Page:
My name is Amber Fredericks, and I am 20 years old. I was born in Cape Town and currently live in Lavender Hill. I got involved with W4C at the age of 12 years old as a participant. After I matriculated, I got the opportunity to become a Junior Coach for two years, becoming a Senior Coach in 2022. W4C has had an impact on my life since the age of 12 by creating a safe space for me. I had a caring adult mentor who was always there to check in on me and my feelings. W4C provided me with both the life skills and life lessons needed to help me think more positively, to have a positive attitude and positive thoughts and a better understanding of what mental health is. I am now a caring adult who is trying to make a positive change in other children’s lives. I am a role model and mentor to the kids in our programme. I love working with every single child and being able to witness the change within them.
Coach Story: Vuyisa Sowambi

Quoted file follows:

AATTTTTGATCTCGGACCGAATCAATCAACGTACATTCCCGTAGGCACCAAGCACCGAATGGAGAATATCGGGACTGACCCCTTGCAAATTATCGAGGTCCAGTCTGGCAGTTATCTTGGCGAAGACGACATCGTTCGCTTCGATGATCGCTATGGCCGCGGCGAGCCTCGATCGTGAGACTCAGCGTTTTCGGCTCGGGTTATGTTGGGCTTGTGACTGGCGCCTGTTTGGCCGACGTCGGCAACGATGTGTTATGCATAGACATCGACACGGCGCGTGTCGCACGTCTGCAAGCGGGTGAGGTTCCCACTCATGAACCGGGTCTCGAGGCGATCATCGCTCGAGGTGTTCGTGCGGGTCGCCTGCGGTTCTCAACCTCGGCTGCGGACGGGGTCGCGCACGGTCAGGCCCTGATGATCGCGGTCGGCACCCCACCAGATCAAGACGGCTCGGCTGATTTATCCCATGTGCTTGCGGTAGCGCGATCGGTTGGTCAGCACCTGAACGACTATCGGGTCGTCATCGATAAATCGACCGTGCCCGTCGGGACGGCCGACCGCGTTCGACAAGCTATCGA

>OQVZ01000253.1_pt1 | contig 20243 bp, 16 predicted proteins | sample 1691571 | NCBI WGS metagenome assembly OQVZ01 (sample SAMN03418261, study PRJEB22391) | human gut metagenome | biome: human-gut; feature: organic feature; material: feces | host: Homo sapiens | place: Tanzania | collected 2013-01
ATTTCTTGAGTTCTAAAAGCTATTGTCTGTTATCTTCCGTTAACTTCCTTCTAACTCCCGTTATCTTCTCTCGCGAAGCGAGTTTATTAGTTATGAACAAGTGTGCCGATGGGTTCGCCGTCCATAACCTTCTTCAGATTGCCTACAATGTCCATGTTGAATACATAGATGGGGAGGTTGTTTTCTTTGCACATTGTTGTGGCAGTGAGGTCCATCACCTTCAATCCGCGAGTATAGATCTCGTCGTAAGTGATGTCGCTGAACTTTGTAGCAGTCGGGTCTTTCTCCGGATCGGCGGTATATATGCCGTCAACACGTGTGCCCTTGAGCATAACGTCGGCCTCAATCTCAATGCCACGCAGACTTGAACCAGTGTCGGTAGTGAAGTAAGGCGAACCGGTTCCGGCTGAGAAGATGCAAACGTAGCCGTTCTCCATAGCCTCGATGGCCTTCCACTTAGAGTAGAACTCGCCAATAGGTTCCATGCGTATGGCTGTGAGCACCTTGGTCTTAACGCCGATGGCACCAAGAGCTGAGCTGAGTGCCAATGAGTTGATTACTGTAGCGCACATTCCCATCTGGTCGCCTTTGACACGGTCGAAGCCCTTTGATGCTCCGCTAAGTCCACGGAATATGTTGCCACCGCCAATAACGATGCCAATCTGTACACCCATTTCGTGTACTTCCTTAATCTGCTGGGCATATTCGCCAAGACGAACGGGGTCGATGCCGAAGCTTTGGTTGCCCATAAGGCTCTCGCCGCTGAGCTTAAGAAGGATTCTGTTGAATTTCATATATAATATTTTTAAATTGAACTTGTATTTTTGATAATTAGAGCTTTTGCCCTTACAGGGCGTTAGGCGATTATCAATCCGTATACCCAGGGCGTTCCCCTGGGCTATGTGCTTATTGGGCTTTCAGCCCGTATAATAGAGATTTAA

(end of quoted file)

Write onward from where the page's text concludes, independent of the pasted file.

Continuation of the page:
My name is Vuyisa Sowambi and I am 24 years old. I grew up in the Eastern Cape and went to school there. I wanted to become a professional hockey player but, when that was not possible, I decided to relocate to Cape Town and live in Masi (Masiphumelele). In 2018 I applied for a job at W4C and was lucky to secure the position. My journey at W4C has not been easy. Having lost a friend in a river accident, and then having to work in water, filled me with fear – something I did not mention at the time as I did not want to lose the opportunity. For me, the first real impact of working with W4C was when I became able to face my fear of water. As the years have passed, I have become more and more comfortable in the water and can now, safely say, I am one of the strongest coaches. I have been with W4C for a total of five years and have no doubt that this is where I am meant to be.